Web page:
By George MacVicar
FOR THE SOU’WESTER
The Burin Peninsula had one message for the Newfoundland and Labrador provincial government and the politicians who represent the region – stand up with us to fight for our primary resource, the fishery.
Upwards of 500 fish plant workers, inshore fish harvesters, trawlermen, municipal leaders, businesspeople, clergy and local residents filed into the Marystown Hotel and Convention Centre in late February to support the workers’ loss of jobs, maintaining of fish quotas for residents and keeping the local fish plant intact.
The South Coast District Labour Council organized the forum, called an ‘Open Mic’ session.
President Julie Mitchell said “the community has come together. These are the faces of real, living people not just numbers and not just (corporate) profits.
“Our fight continues and I call on all of you to contact your MHAS because they are part of the decision making.”
The forum featured a presentation by Fish, Food and Allied Workers Union president Earle McCurdy entitled ‘Fishery at a Crossroads.’ He outlined the history of the fishing industry on the Burin Peninsula over the past 30 years to the point where businesses want to take the corporate fishery of today out of the plants and hands of Newfoundlanders and move it overseas.
He said Ocean Choice International, aided by the federal government, wants to model the deep sea and inshore fisheries after that adopted in the country of New Zealand.
“There, the New Zealand Government has set up an inquiry (into the fishery) because of concern about damage to New Zealand’s reputation caused by allegations of slave labour aboard Foreign Chartered Vessels (FCVS) – fueled by cheap Asian labour.”
Local Marystown chair Allan Moulton insisted “Marystown workers should not have to sacrifice their jobs for standing up for the fishery,” after being asked to support the processing of quotas at sea and then on to overseas’ markets.
He said the workers are not looking for a “racket, but a solution for the long term future of the fishery.
“As Earle (McCurdy) suggested earlier ‘It’s political intervention and political will is where the solution will be found.’”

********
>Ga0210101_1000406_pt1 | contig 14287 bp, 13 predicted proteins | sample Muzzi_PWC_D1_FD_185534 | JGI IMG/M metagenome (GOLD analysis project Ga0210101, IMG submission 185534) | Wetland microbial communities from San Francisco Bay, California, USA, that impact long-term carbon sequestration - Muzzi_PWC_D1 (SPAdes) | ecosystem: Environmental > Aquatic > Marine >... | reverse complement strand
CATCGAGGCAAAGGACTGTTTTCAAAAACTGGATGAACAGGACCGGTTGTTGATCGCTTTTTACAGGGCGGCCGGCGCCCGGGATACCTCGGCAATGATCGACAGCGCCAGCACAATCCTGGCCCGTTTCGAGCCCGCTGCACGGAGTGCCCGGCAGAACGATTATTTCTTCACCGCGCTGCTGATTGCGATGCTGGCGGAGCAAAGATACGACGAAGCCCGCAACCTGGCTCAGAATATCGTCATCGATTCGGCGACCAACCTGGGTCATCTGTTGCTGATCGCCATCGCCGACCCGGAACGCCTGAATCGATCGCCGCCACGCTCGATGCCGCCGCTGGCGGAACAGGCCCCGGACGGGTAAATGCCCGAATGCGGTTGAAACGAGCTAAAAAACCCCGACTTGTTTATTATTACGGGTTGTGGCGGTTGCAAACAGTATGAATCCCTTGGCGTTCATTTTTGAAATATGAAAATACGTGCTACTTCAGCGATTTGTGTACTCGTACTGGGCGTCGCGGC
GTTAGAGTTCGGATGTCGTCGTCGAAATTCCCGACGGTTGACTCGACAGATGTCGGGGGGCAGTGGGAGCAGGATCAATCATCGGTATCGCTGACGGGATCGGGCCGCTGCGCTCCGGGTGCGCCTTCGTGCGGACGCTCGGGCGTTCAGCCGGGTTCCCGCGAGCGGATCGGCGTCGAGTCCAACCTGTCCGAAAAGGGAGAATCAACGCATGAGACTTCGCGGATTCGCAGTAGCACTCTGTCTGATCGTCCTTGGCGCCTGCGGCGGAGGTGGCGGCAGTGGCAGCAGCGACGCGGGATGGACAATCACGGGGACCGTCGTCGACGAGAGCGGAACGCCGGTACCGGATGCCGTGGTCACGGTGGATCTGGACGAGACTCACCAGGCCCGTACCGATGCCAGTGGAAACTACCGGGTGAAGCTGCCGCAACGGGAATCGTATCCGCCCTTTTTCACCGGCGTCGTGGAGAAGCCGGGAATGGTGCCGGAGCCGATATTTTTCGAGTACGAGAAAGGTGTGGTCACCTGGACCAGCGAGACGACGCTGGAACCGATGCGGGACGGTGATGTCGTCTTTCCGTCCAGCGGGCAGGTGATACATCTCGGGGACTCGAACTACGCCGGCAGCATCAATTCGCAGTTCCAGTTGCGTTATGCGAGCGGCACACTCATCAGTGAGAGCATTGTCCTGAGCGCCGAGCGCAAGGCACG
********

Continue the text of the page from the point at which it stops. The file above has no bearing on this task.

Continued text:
Long time Marystown plant employee (34 years) Theresa Power told the gathering she was “disappointed and disgusted” area MHAS Clyde Jackman and Darin King (also Fisheries Minister) had not shown to the meeting.
“What’s more important? Jackman’s silence is shameful. The only time we hear from him is in the media and in a childish manner.”
Power suggested the only help the provincial government is offering senior workers at the plant is 14 weeks work to qualify for EI.
“Where can we find a decent job, competing with young people? Not on the Burin Peninsula.
“How can a company (Ocean Choice) be so cold and treat us like this?”
She pleaded with the government to support the workforce and stop any further exemptions on fish quotas, an action the fisheries minister has taken in recent weeks.
Roman Catholic Parish Priest Fr. Steve Courtney told the forum he knew first hand the importance of the fishery to the peninsula. He noted he had worked in the fishery himself.
“The industry (and its quotas) belongs to the people of the province.
“I’m tired of seeing our family and friends leave the province for work. It’s corporate greed that has brought the industry down.”
Moulton encouraged Premier Kathy Dunderdale to offer the industry and its workers the type of support she was party to in 1982, when the Burin fish plant closure had been threatened with closure.
He quipped “It was this stand in Burin the Premier said launched her (political) career.”